Below is a list of current and recent court cases regarding voter ID laws.

Georgia: Last month, a U.S. district judge rejected an effort by the U.S. Justice Department to stop portions of the state’s 2021 Election Integrity Act, including a voter ID requirement for absentee voting. The court found that the provisions were not discriminatory.

Idaho: Two lawsuits are challenging state voter ID House Bills 124 and 340, which were passed earlier this year. HB 124 makes student IDs no longer a valid form for voter ID, and HB 340 requires no-fee ID cards to be issued by the Idaho Department of Transportation. One lawsuit, brought to the state court by Babe Vote and the League of Women Voters in Idaho, was dismissed last month, local news outlet KTVB-TV reported. The two groups have said that they will appeal. Meanwhile, March for Our Lives Idaho and the Idaho Alliance for Retired Americans filed a lawsuit against both House bills in the U.S. District Court. Judge Amanda Brailsford ruled that the plaintiffs sufficiently demonstrated they may be harmed by the laws  rejected the state’s motion to dismiss the case, according to The Moscow-Pullman Daily News.

New Hampshire: Hillsborough Superior Court dismissed a lawsuit that consolidated two cases regarding the state’s voter ID law passed last year. The law, SB 418, requires voters who do not show their ID for casting a ballot to be given a provisional ballot and send identification within a week. “In this case, the organizational plaintiffs have failed to identify any … type of right of theirs that is being impeded by the provisions of SB 418,” the court ruled. The case was dismissed just months before the state presidential primary election is expected to take place.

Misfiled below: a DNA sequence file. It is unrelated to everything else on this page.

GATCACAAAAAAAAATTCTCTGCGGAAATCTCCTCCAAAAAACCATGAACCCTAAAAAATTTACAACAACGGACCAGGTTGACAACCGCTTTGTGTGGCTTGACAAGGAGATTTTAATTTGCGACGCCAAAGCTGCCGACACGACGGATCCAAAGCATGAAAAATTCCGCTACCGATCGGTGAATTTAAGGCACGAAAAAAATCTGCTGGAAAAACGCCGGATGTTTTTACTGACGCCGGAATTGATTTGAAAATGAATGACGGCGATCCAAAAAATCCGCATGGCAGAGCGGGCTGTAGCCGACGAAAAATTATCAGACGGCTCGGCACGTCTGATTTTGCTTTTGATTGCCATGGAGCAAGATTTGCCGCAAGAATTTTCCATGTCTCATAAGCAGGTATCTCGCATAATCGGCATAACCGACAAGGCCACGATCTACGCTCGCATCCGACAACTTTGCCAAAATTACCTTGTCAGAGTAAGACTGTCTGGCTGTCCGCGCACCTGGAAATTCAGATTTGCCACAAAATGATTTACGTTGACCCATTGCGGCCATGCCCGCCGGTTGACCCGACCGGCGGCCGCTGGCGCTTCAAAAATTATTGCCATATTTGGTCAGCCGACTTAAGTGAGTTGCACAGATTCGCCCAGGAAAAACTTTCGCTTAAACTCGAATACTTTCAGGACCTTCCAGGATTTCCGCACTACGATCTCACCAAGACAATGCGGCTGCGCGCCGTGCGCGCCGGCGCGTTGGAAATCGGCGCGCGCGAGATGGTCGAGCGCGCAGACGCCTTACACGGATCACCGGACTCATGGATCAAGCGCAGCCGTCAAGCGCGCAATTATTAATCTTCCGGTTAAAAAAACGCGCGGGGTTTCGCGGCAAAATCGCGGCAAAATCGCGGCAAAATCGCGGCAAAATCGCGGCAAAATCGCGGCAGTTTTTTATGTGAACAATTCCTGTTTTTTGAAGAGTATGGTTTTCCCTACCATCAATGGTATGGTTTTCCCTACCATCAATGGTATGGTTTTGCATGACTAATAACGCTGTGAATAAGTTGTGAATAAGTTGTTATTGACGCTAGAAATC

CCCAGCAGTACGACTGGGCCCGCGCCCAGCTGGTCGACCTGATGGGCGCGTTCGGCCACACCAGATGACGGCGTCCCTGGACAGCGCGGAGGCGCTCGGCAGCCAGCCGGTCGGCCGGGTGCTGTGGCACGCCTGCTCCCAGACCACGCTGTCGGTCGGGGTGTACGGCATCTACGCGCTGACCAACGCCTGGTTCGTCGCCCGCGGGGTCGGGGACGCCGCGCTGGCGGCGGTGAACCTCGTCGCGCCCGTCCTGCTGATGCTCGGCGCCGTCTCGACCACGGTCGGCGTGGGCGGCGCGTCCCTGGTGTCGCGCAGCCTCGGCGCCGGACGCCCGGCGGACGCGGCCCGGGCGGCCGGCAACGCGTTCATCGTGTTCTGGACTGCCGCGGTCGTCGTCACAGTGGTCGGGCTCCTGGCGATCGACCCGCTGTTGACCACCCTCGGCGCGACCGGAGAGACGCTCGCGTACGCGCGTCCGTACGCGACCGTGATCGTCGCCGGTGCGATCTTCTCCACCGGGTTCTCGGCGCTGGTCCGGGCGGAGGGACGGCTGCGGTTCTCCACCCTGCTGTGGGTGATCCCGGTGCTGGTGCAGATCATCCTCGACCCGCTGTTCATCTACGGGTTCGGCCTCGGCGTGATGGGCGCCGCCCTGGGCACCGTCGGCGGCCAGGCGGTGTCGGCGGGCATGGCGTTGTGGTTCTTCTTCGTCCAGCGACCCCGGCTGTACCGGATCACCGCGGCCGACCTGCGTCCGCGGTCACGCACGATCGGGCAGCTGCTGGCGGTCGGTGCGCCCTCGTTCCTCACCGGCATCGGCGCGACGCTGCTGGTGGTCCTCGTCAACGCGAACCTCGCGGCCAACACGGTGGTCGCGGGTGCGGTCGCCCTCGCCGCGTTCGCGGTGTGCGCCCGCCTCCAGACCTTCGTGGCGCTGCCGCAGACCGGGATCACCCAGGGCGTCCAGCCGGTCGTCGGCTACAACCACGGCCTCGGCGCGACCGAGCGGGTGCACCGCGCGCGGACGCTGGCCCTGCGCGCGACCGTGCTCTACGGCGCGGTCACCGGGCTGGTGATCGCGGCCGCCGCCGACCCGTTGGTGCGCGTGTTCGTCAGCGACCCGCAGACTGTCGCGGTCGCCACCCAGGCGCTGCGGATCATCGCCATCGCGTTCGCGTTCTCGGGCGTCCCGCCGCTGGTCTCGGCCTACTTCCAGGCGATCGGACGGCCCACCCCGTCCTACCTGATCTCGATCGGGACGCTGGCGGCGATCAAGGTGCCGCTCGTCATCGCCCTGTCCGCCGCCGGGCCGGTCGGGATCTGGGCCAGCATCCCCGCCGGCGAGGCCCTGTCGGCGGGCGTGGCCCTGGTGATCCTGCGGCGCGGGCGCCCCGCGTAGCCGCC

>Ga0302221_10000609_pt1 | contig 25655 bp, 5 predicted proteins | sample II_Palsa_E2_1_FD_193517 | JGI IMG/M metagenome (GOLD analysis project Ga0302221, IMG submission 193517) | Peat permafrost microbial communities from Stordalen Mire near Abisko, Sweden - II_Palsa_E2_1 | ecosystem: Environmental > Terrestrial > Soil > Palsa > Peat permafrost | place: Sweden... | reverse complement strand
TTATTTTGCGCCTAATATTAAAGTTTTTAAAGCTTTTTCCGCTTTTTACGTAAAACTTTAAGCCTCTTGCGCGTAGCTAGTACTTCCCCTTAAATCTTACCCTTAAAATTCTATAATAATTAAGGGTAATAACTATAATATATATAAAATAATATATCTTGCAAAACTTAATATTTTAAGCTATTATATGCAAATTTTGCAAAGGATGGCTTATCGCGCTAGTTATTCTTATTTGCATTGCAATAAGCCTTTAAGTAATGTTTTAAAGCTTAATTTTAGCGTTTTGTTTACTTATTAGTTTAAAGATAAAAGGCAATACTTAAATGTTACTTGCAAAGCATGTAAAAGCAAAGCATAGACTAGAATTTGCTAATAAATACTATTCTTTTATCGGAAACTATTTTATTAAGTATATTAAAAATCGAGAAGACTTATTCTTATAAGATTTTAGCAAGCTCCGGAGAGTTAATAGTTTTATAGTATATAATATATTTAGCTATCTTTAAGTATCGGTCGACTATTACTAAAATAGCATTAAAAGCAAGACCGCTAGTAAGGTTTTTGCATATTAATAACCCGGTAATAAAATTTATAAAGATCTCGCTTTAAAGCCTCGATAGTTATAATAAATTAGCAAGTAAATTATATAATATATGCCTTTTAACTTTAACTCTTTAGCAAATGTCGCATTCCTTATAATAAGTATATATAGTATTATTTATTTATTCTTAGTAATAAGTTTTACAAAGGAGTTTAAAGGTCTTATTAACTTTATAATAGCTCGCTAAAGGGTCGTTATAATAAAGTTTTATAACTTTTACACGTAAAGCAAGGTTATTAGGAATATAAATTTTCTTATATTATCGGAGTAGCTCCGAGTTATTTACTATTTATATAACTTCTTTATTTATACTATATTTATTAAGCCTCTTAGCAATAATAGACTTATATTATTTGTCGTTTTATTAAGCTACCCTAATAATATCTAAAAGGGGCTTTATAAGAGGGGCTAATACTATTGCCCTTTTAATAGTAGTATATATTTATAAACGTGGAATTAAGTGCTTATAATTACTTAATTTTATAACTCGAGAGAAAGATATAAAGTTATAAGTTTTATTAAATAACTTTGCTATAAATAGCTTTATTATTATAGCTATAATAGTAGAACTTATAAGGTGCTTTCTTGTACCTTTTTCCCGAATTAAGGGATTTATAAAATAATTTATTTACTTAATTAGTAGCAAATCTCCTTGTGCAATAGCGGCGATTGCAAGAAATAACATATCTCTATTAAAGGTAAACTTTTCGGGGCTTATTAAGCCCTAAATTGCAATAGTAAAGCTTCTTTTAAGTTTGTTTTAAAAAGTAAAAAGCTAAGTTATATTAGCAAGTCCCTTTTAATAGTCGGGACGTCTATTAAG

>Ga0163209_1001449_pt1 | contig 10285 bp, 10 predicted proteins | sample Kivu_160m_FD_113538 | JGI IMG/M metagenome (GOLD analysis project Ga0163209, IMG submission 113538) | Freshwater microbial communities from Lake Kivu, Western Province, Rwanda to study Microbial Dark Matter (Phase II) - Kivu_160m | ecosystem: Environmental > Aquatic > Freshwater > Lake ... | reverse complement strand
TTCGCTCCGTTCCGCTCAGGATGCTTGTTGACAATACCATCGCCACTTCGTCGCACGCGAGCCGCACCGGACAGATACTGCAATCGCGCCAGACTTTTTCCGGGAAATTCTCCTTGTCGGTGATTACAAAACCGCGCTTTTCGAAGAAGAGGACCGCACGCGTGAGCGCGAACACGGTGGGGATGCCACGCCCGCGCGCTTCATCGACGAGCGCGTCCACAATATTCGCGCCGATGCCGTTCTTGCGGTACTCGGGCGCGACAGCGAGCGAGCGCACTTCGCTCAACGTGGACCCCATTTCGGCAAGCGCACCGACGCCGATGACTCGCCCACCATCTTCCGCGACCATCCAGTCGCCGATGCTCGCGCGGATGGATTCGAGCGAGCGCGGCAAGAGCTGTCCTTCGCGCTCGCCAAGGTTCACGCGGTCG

North Carolina: A 2018 state voter ID law is still being challenged in court, The Carolina Journal reported. Voters are required to present photo ID for this year’s and next year’s elections, unless the voter ID law is blocked by a federal court. The North Carolina State Conference of the NAACP, who brought the lawsuit, is seeking a Feb. 5, 2024, trial. The state’s absentee voting will begin Jan. 12, with in-person early voting taking place from Feb. 15 to March 2.

Ohio: The Elias Law Group filed the case against county and state officials on behalf of the Northeast Ohio Coalition for the Homeless, Ohio Federation of Teachers, Ohio Alliance for Retired Americans, Union Veterans Council and Civic Influencers. The voter ID provision of the bill requires voters to present a photo ID they can obtain for free to vote in person. The county and state officials are seeking a summary judgment in the case.

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Natalia Mittelstadt graduated from Regent University with Bachelor of Arts degrees in Communication Studies and Government.
Photo “People Voting” by Phil Roeder. CC BY 2.0.




Reprinted with permission from Just the News